Being a working mama, weekend is the only time I have to spend with my girls.   In my case, that’s every other weekend since my girls go to their dad every other weekend.   A couple hours a day after I get back from work never seems to be enough and I had to trade the weekend with them with a day in the mountain.   I miss them.  Tremendously.  I know they miss me.   This is the hardest part of the training for me.   I know they won’t understand it now but hopefully someday, when they are old enough, they can read this post and be proud of me.   I hope I can show them what a commitment is all about and how they can accomplish anything if they put their heart to it.  In that note – to my baby girls, I love you both very, very much.   So much that it hurt me whenever I have to drop you at Grandma so I can go to the mountain.   I will make you both proud.

Lastly, to all of you that believe in me and my cause.   My friends, my co-worker, even someone that I don’t even know and take the time and money to donate to my climb for the cause that I believe in.   Your support has been overwhelming.   Your encouraging words helped me to go through a lot of challenges in the last 15 weeks.   I won’t let you down.

I am ready.

How this week went down:

Monday – Friday:

Light work out.  I did a couple short run and walk.  I felt under the weather, so want to make sure I rested enough


Me trying to sustain the wind at 9,000ft

Last training hike to Muir.   We found out in the morning that Climb 1 team were turning around at 12,000ft due to bad weather and low visibility.   It was a bummer, but everybody came back safely which is what’s the most important thing.   I was proud of them!!   We decided to head out anyway and the weather WAS yucky.   It was raining, super windy and visibility was very, very limited.   We started to walk at 9:30am and I walked on steady pace.   About 45 minutes – we were approaching the avalanche chute and found out the park ranger had closed the chute (winter route) and open the summer route (not a direct ascent but through switchback).   Personally, I like the chute better.  As brutal as it was, since it literally about 60 degrees angle, I was so used to it and walking on the snow was soooo much easier than a rock.   In anycase, we took our first break under the first switchback (6500ft).   We ran into RMI team who also took their rest break at the same place.   After 15 minutes break, we continued to walk.   The wind was getting stronger and it started to rain hard.   We kept going until above Pebble Creek (7,500ft) and took our second break.   I was feeling great, but sitting down for 15 minutes during the break, made me feel really, really cold.   My finger were numb!   I was starting to feel miserable, not because of my lungs or sore muscles but because of the strong wind.    We continued to walk and I had my head down the entire time to avoid the wind in my face.   We took our third break at 9,000ft.   I barely can eat my lunch there since the wind was so strong and felt miserable.    The sun was in and out, break the cloud and give us a slightly better visibility but the wind was getting stronger.   I had it.  I told John that I want to come back down.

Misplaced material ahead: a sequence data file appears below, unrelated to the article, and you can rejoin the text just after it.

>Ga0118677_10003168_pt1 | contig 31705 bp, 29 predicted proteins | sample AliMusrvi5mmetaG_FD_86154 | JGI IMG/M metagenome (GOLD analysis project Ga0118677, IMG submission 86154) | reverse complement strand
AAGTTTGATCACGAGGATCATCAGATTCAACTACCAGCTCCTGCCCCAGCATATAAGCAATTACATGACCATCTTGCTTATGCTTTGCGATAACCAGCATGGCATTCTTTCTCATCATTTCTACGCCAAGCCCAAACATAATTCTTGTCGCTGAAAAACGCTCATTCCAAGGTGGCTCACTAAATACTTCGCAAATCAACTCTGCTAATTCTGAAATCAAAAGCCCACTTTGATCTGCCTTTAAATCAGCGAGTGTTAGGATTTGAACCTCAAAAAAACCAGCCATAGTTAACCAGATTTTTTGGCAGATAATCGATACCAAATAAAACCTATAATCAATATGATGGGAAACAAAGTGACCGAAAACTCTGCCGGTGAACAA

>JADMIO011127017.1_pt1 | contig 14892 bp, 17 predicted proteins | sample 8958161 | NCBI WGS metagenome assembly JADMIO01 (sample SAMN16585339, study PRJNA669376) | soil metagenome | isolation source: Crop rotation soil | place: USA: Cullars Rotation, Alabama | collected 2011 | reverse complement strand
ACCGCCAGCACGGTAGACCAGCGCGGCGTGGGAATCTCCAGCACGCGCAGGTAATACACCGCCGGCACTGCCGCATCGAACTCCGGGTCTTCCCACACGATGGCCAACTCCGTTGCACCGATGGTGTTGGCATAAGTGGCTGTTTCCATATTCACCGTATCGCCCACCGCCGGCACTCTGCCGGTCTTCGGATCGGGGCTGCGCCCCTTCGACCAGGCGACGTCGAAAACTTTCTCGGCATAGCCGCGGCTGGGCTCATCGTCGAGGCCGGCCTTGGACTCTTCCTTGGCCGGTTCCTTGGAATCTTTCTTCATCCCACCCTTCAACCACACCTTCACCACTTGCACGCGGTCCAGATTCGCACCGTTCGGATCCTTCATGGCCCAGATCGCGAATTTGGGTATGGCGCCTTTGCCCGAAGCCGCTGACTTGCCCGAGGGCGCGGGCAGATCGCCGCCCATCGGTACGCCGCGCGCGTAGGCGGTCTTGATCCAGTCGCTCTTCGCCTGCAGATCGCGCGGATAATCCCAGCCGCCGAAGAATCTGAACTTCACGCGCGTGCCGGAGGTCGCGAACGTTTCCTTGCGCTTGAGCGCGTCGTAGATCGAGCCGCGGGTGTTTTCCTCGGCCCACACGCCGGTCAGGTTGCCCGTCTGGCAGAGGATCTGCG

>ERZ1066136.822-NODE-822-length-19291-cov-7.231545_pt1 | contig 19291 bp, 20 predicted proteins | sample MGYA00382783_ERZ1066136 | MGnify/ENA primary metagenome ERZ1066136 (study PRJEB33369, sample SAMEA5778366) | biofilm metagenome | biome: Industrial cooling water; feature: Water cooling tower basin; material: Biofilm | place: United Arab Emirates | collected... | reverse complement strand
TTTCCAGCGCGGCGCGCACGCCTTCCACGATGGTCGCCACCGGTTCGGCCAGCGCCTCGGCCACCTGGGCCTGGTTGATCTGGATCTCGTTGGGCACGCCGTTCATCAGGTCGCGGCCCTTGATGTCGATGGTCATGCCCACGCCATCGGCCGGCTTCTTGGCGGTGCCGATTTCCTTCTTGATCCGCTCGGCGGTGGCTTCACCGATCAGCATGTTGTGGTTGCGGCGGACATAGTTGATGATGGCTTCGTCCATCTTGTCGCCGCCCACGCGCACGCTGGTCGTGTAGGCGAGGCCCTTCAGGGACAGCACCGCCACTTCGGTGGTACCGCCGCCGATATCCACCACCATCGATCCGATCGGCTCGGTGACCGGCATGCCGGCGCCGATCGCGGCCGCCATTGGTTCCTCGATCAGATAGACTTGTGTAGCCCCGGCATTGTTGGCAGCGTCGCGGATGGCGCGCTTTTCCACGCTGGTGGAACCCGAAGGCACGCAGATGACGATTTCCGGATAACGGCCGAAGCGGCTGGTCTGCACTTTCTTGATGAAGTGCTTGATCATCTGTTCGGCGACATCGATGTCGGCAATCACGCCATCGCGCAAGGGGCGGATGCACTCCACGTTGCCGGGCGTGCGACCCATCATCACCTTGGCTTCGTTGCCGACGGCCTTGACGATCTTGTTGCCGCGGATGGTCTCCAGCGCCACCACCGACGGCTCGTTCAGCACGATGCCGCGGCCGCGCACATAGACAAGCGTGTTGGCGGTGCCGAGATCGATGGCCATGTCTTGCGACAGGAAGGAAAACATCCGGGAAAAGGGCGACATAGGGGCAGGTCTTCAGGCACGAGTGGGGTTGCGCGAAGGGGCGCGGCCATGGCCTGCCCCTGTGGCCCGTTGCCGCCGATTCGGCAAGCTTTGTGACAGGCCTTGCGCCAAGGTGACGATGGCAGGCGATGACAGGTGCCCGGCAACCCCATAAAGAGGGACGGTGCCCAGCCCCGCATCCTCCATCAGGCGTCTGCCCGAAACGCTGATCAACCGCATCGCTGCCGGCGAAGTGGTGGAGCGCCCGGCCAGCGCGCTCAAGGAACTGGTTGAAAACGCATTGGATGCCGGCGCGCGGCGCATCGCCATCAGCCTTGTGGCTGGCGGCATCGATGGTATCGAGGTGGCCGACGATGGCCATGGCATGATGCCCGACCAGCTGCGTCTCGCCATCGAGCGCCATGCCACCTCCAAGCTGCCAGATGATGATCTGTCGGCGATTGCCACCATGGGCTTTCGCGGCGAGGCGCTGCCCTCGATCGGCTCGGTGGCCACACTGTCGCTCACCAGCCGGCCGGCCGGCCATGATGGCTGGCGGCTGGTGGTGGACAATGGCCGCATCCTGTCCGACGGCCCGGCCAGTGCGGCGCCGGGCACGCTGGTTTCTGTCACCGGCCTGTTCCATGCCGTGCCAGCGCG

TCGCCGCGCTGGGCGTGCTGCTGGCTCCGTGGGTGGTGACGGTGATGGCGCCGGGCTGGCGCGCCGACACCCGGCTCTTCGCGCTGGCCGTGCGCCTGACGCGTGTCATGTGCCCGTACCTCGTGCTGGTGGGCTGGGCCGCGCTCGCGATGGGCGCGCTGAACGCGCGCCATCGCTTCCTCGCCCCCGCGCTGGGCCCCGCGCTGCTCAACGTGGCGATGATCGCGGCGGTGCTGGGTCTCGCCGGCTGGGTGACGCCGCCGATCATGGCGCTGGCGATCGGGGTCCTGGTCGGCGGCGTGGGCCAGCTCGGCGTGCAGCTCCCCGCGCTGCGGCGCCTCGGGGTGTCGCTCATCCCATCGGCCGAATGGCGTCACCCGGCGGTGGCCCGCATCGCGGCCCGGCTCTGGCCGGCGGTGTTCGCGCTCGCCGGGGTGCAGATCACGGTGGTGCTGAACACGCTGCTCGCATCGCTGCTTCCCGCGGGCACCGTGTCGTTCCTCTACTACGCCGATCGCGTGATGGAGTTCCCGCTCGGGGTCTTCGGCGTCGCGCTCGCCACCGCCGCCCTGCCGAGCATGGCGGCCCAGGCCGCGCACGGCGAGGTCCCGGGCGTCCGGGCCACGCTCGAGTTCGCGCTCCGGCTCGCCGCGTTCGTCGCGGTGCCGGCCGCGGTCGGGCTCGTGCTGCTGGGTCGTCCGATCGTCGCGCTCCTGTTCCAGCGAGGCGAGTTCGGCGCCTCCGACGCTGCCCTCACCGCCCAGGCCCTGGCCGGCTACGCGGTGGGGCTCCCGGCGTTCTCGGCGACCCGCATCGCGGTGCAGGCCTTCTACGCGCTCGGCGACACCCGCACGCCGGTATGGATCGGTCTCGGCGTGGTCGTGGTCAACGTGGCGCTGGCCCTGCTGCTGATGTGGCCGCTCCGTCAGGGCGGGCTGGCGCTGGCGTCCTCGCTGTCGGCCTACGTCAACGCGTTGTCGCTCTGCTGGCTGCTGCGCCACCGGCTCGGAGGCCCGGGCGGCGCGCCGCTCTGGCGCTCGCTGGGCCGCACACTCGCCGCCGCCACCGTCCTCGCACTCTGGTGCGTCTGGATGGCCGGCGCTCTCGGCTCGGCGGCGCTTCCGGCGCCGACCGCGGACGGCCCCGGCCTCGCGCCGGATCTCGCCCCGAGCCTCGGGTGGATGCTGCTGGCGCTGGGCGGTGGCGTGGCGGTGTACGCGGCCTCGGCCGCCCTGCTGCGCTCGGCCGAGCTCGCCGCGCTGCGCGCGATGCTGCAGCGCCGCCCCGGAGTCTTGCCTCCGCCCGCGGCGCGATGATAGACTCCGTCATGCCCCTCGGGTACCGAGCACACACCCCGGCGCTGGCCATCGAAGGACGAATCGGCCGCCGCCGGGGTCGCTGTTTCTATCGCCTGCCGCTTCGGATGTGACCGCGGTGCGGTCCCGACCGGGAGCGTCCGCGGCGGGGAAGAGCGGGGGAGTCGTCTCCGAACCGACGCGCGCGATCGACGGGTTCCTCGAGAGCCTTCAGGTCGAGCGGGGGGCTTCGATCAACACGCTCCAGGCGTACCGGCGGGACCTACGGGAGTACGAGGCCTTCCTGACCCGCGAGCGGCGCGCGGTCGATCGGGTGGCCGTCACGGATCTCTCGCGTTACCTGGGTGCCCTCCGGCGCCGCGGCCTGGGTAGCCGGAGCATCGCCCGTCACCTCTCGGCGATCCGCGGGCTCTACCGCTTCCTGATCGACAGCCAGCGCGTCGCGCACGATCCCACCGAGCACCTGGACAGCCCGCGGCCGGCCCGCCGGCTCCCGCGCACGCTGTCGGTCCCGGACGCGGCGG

Me at 7,000ft

For the first time, I actually felt good about it.  I guess because I know that I can walk another 1,000ft just fine and be at Muir about an hour from where we sat.   I just didn’t think it worth our effort since the weather was so bad.   As we walked down, about a couple hours later the wind started to subsided and the sun was out.   By the time we get to Paradise, the weather completely turned around.   It was nice and sunny!    There’s another proof that the mountain make their own weather.   Always be prepared and never underestimate how quick the weather can change.


Keep on coming people!  There are still time.  The fundraising deadline is actually August 9, 2011 so there’s plenty of time!


New Goal. New Focus

This is the paragraph from a book called ‘The Non-Runner’s Marathon Trainer

Why Marathon?

At some point, everyone who has ever trained for an run a marathon has asked him or herself that very question.  The answers are as individual as the person asking the question.   Each of us has a complete unique set of life experiences, yet as humans we share the desire to test our personal limited in search of how far we can go.   The avenue of testing is limited only by one’s imagination, fear, threshold, and financial resources.  Some people dive out of airplanes, others climb mountains, still others explore the depths of the sea.   But for most of us, the arenas of challenge are less grandiose and a lot closer to home:  how long can I work in the yard before having to go in and rest, or how far can I walk before turning for home, or how much longer can I tolerate this job before it drives me crazy?

Along with the need to grow by testing and expanding our personal limits, we humans desire and value what psychologists call ‘peak experiences‘.   Peak experiences are positive happenings that have a profound and lasting impact.  They are life-changing and in retrospect are often considered the finest moments of our lives.  They are experiences we value and memories we cherish

Why did I quote the paragraph from that book above?   Well, you probably guessed by now that I have a new goal and new focus after my climb next week.

I’m going to run a half-marathon.

Stay tuned for detail and training plan.


Week 14: Climb for Clean Air – Blessing

Plan for this week:

Monday:  Rest

Tuesday:  Strength Training with Weston

Wednesday:  Long Cardio

Thursday:  Strength Training with Weston

Friday:  Long Cardio

Saturday:  Muir Hike

Sunday:  Rest